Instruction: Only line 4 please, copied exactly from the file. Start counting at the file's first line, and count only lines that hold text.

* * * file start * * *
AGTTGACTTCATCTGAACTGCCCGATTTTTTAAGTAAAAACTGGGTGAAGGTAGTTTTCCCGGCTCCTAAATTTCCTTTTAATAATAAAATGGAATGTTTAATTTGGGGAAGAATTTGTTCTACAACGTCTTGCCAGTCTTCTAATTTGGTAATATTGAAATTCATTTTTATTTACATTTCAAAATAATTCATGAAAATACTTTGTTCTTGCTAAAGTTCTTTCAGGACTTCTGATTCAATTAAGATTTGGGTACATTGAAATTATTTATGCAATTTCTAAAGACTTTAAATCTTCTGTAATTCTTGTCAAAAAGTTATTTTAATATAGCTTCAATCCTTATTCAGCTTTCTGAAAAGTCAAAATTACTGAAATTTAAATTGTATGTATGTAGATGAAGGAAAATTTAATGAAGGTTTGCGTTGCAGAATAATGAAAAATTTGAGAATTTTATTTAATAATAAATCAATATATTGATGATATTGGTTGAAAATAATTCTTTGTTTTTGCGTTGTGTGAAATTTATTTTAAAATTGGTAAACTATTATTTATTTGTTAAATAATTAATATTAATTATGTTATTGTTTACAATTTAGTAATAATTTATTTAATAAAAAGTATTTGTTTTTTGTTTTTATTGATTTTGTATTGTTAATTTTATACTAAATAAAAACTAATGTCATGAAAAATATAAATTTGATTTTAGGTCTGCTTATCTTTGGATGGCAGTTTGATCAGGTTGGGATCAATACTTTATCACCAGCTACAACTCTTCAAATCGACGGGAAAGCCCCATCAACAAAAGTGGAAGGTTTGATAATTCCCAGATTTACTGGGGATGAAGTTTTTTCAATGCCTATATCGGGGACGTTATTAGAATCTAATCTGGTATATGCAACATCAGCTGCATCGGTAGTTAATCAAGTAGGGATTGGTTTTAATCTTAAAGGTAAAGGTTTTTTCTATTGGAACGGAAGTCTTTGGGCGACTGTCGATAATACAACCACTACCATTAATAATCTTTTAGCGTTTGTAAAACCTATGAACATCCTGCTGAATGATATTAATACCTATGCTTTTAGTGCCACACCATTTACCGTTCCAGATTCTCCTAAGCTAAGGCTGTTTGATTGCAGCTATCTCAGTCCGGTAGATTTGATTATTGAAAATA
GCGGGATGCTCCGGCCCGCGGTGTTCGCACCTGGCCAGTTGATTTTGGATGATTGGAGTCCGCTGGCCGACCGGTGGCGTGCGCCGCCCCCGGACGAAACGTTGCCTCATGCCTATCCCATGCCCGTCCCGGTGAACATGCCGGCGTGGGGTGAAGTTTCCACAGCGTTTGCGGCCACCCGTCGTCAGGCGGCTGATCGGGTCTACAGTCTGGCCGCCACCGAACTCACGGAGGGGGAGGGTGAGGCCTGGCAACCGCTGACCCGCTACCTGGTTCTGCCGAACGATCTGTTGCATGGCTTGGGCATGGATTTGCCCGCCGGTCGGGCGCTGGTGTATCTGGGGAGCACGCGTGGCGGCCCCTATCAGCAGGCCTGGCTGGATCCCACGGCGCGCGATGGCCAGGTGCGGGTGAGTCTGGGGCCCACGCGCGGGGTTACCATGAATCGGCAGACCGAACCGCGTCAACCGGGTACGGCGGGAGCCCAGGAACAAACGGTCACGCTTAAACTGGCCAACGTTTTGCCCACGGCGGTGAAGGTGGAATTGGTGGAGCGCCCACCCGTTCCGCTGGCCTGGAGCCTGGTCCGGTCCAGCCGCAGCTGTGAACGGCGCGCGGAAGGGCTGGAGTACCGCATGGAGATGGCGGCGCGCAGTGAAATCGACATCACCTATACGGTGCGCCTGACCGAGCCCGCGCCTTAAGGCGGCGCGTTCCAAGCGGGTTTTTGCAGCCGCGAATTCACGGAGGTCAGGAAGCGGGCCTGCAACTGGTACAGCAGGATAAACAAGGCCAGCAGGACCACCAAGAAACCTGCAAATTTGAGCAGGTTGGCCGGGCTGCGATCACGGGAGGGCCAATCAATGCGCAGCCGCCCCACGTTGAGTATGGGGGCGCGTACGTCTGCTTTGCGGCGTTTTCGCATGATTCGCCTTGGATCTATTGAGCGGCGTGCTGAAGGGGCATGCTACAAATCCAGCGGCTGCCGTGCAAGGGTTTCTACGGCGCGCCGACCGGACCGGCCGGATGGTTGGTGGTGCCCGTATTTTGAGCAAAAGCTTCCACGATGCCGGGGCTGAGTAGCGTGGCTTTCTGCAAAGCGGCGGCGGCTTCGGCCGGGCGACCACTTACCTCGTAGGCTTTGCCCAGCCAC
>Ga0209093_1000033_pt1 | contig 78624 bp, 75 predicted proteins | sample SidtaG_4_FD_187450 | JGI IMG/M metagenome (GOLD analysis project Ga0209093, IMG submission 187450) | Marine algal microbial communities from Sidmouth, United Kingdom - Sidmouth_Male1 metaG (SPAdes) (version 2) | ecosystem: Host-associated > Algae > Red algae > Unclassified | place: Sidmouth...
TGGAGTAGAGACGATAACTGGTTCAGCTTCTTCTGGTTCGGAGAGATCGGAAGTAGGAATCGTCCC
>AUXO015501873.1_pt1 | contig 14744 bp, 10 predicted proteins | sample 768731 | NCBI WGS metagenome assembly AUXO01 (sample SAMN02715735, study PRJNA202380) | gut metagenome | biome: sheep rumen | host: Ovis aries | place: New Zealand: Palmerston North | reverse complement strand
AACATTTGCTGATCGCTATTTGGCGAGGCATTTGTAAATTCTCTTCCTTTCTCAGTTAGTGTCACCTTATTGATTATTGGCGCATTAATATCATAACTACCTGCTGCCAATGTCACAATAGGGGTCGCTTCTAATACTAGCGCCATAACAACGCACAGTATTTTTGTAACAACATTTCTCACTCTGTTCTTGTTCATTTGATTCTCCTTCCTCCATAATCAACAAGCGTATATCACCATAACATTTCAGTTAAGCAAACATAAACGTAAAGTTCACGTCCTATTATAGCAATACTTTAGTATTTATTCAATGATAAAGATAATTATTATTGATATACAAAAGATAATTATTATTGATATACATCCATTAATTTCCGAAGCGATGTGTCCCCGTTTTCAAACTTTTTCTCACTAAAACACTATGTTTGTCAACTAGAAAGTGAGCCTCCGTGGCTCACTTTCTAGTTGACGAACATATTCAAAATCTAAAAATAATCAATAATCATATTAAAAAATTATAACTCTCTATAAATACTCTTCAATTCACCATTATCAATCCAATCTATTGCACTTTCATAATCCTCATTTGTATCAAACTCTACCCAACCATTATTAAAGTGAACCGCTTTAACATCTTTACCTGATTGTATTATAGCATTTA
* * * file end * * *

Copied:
TGGAGTAGAGACGATAACTGGTTCAGCTTCTTCTGGTTCGGAGAGATCGGAAGTAGGAATCGTCCC